Almost exactly one year has passed since I declared my intention to pass the Japanese Language Proficiency Test’s highest level with a good margin, in February 24, 2008. I defined good margin as a score of over 80%.
I then took the test back in December. It felt like a pass, but I was unsure about my goal of getting a score over 80%. Anyway, today the result came:
Speaking of which, if I did a JLPT1 now, I’m sure I’d get a 90% score. Because I really got up to speed with my study routines before the test, and guess what – I never stopped! Yes, start at 100% and then increase, is the philosophy I follow. Since, in my opinion, I’ve now proved that I know how to study efficiently, I’ll keep writing about study methods and efficiently learning Japanese more from now on. I’ve got some good things going now, so I’m hoping that sharing my techniques can be of use to someone.
The score, as you can see, breaks down to 86% on writing/vocabulary, 80% on listening, and 85.5% on reading/grammar. So compared to the mock test I did before the real one, that’s much better on writing/vocab (up from 70%), slightly worse on listening (down from 82% – must have been that damned clown demon!), and a little better on reading/grammar (up from 81.5%). I’d speculate that the writing/vocab score was unreasonably low on my mock test for some unknown reason, and that reading/grammar went better on the real thing because I concentrate better when I know it’s for real, and 90 minutes is much longer than my usual attention span.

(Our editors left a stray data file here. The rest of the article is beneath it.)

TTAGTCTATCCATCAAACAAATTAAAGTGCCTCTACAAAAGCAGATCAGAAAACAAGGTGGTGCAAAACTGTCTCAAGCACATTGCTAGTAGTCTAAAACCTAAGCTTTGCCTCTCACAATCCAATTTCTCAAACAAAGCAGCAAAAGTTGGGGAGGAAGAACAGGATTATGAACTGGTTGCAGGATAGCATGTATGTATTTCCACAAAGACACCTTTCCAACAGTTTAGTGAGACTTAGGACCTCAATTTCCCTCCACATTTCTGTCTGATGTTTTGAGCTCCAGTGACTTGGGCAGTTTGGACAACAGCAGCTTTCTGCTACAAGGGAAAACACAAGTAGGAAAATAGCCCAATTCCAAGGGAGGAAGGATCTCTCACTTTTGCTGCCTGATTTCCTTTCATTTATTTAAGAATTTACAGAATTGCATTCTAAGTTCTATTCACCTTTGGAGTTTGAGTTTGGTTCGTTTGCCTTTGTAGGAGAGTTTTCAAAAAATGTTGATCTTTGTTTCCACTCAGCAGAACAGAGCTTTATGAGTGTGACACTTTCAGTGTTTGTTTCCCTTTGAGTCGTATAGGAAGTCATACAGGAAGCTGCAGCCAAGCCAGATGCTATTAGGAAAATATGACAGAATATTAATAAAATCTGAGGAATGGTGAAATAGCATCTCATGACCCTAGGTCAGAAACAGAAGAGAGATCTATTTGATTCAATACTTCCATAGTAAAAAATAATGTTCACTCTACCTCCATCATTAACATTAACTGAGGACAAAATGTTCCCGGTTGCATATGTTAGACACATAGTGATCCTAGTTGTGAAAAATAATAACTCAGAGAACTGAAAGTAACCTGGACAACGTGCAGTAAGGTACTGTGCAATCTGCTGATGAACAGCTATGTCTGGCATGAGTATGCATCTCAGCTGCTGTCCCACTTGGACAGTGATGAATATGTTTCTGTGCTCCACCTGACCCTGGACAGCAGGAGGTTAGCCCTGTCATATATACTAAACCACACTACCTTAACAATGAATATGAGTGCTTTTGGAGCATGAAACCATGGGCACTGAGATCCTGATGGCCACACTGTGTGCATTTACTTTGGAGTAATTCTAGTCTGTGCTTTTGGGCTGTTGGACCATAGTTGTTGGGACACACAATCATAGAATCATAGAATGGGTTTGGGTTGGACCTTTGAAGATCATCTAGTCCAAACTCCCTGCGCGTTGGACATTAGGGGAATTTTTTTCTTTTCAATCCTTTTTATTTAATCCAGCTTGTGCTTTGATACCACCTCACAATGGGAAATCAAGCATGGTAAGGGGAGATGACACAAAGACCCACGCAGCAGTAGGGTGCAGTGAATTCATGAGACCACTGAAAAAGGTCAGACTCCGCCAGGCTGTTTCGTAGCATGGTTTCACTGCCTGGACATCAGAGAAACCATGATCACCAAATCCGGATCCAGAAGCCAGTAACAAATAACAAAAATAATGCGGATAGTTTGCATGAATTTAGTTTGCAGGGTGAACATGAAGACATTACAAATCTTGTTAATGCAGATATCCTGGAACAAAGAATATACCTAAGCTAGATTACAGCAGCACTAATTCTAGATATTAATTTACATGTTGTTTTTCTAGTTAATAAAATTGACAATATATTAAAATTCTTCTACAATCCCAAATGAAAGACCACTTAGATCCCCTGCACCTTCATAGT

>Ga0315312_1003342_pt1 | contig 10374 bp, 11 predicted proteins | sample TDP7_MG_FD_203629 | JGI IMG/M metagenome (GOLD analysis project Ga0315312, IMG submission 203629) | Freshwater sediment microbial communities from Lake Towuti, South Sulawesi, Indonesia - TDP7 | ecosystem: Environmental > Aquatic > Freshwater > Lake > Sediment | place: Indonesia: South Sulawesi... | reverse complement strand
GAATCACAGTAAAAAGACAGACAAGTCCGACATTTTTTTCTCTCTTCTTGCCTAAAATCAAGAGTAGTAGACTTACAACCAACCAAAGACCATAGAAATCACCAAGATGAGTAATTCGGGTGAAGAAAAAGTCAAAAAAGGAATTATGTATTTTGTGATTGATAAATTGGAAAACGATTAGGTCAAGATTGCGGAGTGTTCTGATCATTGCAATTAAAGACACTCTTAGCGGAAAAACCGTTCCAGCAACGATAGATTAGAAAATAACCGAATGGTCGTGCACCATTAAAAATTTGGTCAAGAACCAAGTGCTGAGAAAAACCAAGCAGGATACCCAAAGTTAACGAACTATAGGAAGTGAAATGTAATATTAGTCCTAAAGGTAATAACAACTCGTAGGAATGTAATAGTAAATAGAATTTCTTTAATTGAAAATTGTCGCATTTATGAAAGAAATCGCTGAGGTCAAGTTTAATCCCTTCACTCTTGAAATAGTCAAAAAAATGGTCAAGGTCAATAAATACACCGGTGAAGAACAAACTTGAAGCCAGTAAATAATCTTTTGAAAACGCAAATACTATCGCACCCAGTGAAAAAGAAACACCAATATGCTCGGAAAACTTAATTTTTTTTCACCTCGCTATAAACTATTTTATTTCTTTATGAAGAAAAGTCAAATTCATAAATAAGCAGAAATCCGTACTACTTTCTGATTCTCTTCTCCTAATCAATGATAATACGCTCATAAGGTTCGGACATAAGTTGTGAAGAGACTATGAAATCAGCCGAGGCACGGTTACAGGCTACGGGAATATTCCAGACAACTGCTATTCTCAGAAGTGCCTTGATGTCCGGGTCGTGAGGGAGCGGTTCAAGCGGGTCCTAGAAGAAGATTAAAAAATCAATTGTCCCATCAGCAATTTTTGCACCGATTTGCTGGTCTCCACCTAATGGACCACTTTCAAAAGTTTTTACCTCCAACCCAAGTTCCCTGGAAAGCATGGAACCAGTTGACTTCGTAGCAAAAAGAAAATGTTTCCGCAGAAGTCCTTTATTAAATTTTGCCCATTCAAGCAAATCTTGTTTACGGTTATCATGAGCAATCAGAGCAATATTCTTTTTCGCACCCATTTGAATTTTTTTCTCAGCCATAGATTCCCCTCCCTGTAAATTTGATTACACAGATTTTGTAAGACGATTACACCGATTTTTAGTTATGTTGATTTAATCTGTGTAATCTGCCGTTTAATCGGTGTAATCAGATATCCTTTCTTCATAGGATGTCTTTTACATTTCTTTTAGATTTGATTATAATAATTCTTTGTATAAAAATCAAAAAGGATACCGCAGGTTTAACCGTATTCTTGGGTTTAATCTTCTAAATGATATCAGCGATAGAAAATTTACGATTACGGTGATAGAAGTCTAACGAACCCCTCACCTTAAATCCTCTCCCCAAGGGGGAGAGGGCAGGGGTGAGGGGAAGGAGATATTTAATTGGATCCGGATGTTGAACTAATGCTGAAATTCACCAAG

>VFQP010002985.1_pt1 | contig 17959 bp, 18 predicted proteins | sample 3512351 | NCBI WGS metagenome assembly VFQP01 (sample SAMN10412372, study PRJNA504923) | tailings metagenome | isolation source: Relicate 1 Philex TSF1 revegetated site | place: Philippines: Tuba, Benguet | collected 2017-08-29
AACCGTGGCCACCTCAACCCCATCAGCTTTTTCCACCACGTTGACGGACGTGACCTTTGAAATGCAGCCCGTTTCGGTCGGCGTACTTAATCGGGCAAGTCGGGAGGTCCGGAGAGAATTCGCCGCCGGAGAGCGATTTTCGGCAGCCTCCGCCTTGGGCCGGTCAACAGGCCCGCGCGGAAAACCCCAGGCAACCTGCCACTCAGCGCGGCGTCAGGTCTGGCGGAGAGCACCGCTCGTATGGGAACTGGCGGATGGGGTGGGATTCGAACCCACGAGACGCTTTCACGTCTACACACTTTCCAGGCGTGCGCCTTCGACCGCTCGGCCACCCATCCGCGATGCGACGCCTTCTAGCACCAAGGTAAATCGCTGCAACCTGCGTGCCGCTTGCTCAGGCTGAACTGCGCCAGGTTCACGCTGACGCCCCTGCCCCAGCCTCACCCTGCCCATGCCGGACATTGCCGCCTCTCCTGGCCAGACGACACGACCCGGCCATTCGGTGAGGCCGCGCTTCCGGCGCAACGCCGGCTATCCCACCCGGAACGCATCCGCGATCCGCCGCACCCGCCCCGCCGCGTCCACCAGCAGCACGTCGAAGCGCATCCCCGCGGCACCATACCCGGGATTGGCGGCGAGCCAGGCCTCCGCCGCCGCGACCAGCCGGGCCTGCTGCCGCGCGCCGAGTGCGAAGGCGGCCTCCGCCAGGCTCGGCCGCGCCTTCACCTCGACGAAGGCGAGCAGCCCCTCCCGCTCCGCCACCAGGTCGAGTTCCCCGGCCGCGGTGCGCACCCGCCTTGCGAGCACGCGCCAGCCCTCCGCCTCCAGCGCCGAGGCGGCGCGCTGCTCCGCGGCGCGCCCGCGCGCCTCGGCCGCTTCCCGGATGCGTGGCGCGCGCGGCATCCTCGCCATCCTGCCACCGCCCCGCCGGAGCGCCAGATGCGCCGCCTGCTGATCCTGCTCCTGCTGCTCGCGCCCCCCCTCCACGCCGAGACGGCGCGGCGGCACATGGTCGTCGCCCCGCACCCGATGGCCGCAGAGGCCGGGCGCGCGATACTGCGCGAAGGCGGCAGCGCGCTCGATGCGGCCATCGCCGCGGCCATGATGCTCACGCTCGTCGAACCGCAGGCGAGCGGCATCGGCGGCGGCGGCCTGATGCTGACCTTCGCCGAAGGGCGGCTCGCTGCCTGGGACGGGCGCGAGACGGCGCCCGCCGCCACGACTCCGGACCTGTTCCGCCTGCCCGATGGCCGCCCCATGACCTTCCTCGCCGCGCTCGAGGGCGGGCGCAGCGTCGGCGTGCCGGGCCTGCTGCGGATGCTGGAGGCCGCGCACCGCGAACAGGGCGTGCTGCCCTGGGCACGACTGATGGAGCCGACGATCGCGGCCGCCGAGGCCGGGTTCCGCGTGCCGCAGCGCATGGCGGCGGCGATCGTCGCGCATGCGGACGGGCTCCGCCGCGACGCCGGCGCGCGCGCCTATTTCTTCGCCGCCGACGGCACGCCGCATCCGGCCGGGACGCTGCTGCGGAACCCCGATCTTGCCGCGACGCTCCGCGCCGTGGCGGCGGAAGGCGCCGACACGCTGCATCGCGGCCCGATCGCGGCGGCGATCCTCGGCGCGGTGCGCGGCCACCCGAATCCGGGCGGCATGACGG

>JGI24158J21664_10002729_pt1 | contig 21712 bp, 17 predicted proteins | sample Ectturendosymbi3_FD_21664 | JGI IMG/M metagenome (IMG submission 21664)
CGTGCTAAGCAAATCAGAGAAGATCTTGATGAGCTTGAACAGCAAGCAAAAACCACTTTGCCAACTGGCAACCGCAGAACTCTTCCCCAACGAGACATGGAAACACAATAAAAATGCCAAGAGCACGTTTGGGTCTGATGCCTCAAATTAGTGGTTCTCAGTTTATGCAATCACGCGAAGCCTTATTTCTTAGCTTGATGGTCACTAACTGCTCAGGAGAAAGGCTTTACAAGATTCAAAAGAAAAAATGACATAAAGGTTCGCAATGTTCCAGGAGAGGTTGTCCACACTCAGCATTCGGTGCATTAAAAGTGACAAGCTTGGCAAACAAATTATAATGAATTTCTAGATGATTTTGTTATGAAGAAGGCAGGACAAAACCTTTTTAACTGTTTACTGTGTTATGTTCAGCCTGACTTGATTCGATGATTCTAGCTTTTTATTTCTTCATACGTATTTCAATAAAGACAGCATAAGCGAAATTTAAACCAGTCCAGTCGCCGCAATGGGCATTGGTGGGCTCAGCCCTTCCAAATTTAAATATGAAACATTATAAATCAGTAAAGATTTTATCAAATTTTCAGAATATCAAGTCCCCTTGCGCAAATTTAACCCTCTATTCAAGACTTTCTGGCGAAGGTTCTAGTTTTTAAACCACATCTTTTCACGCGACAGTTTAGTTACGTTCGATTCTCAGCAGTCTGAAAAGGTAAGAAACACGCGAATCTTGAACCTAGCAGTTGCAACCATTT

Low score on listening, as before, despite me listening to the radio while working, watching tv, and talking to my girlfriend, I cannot really explain. Actually, it might not have to do with Japanese in particular. I’m a good listener in the sense that I let people talk and make an effort to understand what they’re getting at, but I’ve realized I’m very bad at concentrating to someone talking for more than a minute or so… I lose concentration and start thinking of other things quite quickly. I’m the kind of person you want to send an email to rather than call on the phone if the matter requires more than 15 seconds to explain, if you see what I mean. Maybe that’s just it. Or maybe it’s because I had a very annoying, slight kind of ear disorder of my left ear the day of the test caused by a minor cold just before and sleeping without covering myself with the blankets properly. Even compared to my native northern Sweden, winter in Japan is a cold experience (since the houses are built by scammers and crooks).
Anyway, that’s it for today. Back to studying!